One of the things I do when examining a website is to run it through Qualys’s SSL Labs Server Test. It does not provide a ‘security’ score per-se, but can be a good first step in making sure sessions are end-to-end encrypted between your users & your website.
As of 5:23PM on 28 Dec 2018 I have an A:
How did I achieve this score?
- Disabled old / weak SSL / TLS protocols
- Enabled CAA policy
Here’s the relevant httpd.conf lines:
#SSLProtocol all -SSLv2 -SSLv3
And for CAA, I followed the guide here.
Why are these items important?
- TLS v1.1 and greater have known vulnerabilities, so it’s important to disallow them and prevent eavesdropping
- As for CAA, I originally thought this was to prevent man-in-the-middle (MitM) attacks, but reading the RFC says otherwise:
The Certification Authority Authorization (CAA) DNS Resource Record allows a DNS domain name holder to specify the Certification Authorities (CAs) authorized to issue certificates for that domain. Publication of CAA Resource Records allows a public Certification Authority to implement additional controls to reduce the risk of unintended certificate mis-issue.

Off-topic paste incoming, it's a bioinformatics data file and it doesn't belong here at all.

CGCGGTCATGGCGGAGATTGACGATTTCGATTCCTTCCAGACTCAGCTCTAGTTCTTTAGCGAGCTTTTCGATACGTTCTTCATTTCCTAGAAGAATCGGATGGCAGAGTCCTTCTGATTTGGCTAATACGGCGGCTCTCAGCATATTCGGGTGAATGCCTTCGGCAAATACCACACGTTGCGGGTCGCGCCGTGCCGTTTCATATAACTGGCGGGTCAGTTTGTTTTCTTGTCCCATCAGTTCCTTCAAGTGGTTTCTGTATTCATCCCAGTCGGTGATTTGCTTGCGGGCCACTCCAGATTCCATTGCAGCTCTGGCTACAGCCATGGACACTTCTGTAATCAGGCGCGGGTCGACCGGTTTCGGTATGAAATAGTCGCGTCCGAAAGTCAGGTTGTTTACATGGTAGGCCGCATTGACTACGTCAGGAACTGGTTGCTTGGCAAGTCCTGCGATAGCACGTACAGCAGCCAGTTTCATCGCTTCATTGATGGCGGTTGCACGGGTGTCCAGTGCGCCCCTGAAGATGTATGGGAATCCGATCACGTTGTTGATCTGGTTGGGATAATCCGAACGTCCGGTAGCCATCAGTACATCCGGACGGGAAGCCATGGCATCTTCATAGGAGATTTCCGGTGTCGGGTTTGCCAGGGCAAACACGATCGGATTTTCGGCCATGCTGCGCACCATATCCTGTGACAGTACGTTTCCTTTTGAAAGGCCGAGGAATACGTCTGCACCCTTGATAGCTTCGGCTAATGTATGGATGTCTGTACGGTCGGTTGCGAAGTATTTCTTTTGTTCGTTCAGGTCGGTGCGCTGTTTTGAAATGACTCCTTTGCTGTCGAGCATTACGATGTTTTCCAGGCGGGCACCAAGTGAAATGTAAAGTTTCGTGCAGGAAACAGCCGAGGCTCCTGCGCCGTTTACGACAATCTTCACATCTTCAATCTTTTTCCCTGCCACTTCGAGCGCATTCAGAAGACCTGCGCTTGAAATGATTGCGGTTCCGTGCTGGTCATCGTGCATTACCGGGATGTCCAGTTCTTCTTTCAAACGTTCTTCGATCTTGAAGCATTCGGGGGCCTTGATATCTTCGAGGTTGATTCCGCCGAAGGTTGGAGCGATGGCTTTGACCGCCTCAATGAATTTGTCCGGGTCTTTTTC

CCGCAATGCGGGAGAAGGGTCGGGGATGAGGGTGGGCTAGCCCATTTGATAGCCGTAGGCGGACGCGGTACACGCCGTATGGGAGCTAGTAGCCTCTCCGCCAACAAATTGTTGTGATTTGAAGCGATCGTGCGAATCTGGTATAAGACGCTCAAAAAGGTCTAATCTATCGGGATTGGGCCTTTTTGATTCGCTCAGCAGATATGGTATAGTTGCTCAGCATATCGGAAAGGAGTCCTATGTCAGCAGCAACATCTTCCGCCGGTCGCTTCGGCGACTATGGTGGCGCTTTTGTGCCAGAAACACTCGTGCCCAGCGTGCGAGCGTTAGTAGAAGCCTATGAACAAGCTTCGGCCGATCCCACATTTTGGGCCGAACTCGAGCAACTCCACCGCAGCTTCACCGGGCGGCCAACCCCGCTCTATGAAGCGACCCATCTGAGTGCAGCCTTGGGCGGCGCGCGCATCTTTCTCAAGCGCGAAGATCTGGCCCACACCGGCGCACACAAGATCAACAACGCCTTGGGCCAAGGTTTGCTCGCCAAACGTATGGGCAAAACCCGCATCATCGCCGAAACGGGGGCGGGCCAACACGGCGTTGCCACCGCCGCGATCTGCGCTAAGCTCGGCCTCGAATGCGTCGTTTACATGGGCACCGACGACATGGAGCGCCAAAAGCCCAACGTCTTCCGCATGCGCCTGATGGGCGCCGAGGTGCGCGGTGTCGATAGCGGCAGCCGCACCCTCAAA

Digging a bit deeper, it appears the CAA RFC supports something interesting called IODEF. So of course, I had to see if I could activate it.
That’s something I’ll be testing in a future post.
Update: I’m now at A+:
How? I looked at other sites that were receiving A+ ratings and didn’t find many differences – key exchange was the same (rsa 2048) and they had ciphers that were 128 bits as well (similar to my site). HSTS was the big difference, and so I added this to my httpd.conf under the :443 virtual server:
Header always set Strict-Transport-Security "max-age=31536000; includeSubDomains"